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A salad platter makes an easy and elegant meal — it’s basically a party on a plate. Salmon Nicoise salad is a beautiful, flexible, and crowd-pleasing theme for a platter salad. Here’s how to make it, with variations.

Salmon Nicoise salad on a platter
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Why we love this recipe

I’ve loved salade Niçoise for four decades and counting, ever since my mom used to make it for the two of us for lunch and call it Little Girl Salad for me and Big Girl Salad for her. Here in the modern era, a chill, platter salad variation on an old favorite works equally well for family dinners and parties. It’s:

  • Easy: Good ingredients need little adornment (but don’t let me stop you). This salad can be as quick and easy or as jazzed up as you like.
  • Elegant: I mean, just look at it, right? Scroll down for tips on how to style a salad platter.
  • Flexible: I’ve given you several cooking method and ingredient options, and you can play beyond that to your heart’s content.
  • Make-ahead friendly: Prepare all the elements in advance if you like and assemble shortly before serving.

It’s a truly satisfying meal on its own — an absolute role model for “I am enough.” That said, if you’re so inclined, pair it with a chilled bottle of your favorite dry white wine and a pieces of good baguette.

I first published a version of this recipe here way back in 2010. I’ve updated the post for clarity and added more options to the recipe itself.

What you’ll need

Here’s a glance at the ingredients you’ll need to make this recipe.

For the salmon

You can grill or slow-roast the salmon according to the instructions in the recipe card. Either way, you don’t need much.

a raw wild salmon fillet, olive oil, and salt on a parchment lined baking sheet
  • Tuna is the classic protein in salade Niçoise, but salmon makes a beautiful variation.
  • We always choose wild salmon over farmed salmon. MSC-certified sockeye, coho, and king (chinook) salmon from Alaska are all great choices. For a salad platter, I like to buy a large filet that hasn’t been cut into pieces, just because it looks pretty and feels a little special. You don’t have to go this route if you’d prefer to work with individual portions. Ask the fishmonger to remove the pin bones for you, and leave the skin on.
  • I’ve pictured my homemade herb salt here, but you can of course use regular salt.

For the salad

I’ve incorporated many of the classic salade Niçoise ingredients into this rendition of the dish, but you can feel free to be flexible.

ingredients in bowls
  • Haricots verts are slim, delicate, French-style green beans. They’re available in lots of supermarkets, but if you can’t find them, you can 100% use regular green beans.
  • Tomatoes add a hint of sweetness and a pop of color, so I like to include them. You can use any kind that’s available and in season.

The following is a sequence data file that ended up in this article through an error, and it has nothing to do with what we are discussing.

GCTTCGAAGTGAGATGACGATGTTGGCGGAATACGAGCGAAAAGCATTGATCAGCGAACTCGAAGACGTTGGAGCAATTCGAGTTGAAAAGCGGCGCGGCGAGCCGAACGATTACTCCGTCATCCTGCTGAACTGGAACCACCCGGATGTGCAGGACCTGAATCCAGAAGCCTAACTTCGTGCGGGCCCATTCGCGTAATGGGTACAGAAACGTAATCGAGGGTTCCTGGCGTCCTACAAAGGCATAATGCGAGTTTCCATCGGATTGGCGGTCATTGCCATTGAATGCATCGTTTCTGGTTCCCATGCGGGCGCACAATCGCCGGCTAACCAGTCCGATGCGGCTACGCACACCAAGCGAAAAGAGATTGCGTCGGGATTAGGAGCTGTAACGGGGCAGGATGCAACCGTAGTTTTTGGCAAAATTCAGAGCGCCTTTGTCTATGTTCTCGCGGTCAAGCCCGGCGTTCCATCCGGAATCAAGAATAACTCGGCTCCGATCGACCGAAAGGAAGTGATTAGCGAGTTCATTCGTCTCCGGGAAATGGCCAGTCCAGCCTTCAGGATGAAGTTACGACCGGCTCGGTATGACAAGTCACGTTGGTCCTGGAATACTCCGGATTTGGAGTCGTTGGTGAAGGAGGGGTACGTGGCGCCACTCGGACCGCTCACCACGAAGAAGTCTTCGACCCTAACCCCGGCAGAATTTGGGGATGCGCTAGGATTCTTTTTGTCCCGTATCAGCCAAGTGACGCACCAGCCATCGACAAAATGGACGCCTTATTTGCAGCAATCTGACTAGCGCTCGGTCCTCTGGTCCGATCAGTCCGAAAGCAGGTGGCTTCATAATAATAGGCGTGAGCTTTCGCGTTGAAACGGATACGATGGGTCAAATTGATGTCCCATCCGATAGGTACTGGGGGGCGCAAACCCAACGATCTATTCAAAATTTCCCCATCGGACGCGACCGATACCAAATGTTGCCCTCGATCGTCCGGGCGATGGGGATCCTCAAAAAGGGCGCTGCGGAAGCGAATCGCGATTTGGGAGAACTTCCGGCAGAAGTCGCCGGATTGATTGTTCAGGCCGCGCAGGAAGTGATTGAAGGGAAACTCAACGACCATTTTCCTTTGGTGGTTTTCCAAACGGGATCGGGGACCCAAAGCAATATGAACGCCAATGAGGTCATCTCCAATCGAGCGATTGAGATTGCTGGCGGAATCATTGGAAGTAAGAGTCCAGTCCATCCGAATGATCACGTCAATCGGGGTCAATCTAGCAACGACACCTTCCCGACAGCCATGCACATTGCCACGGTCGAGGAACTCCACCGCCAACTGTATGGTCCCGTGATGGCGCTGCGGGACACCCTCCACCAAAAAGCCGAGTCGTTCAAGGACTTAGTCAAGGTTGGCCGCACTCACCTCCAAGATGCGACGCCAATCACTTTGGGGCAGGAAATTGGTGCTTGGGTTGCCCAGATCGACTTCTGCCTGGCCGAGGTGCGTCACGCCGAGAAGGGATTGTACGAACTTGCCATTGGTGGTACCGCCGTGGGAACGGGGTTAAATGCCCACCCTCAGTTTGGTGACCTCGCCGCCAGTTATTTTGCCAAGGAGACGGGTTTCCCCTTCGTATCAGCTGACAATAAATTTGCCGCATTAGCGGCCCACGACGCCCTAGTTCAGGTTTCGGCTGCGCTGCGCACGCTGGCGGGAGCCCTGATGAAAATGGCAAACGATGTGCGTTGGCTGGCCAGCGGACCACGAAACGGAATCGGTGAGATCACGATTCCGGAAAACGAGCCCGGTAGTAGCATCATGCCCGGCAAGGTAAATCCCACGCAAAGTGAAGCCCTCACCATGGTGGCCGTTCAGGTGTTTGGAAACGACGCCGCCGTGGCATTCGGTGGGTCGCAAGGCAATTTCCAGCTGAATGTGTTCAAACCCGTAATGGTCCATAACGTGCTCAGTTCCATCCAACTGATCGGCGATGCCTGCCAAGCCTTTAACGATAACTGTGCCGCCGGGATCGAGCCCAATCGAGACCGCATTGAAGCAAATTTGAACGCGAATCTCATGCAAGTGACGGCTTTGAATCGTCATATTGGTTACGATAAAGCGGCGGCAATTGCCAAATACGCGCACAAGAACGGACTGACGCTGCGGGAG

• A few boiled eggs are a classic addition.
  • Olives add brininess. I’ve pictured a mix of kalamatas and cerignolas here, and Moroccan oil-cured olives below. You can use any kind that makes you happy.
  • For the leafy greens, I like the way arugula cuts through the richness of salmon. A soft leaf lettuce or mesclun would be a more traditional choice.
  • Small gold-fleshed potatoes boil up beautifully, retaining their shape when creamy and tender.

How to make it

Here’s an overview of what you’ll do to prepare the ingredients for a salmon Niçoise platter salad. You can see the steps in action in the video that accompanies this post, and get all the details in the recipe card below.

preparing the elements of the salad step by step
  1. Cook the salmon. You can grill it or slow-roast it according to the instructions in the recipe card below. Either way, you’ll start with a light coating of olive oil and a sprinkle of salt.
  2. Boil the eggs. You can choose between seven-minute jammy eggs and the 12-minute perfect hard-boiled variety.
  3. Start the potatoes in cold, well-salted water and boil until tender. Steam the green beans until crisp-tender.
  4. Whisk up the simple, flavorful champagne vinaigrette. You’re ready to assemble!

How to assemble a salad platter

This process is at least as much art as science, and whatever looks good to you looks good to me. But here are a few general principles to keep in mind when assembling a platter salad, along with the steps I’ve used.

assembling a salad platter step by step
  1. Place the cooked salmon in the center a large oval-shaped platter with a little bit of a lip around the edge. The key to creating a look of abundance is to choose a platter that’s just barely big enough to hold your ingredients. I’m using this one. (That’s why I prefer a platter with a lip, to help contain any overflow.) Layer on the green beans and salad greens. I like to create two to three sections of each ingredient, vaguely but not perfectly balanced across the platter from each other.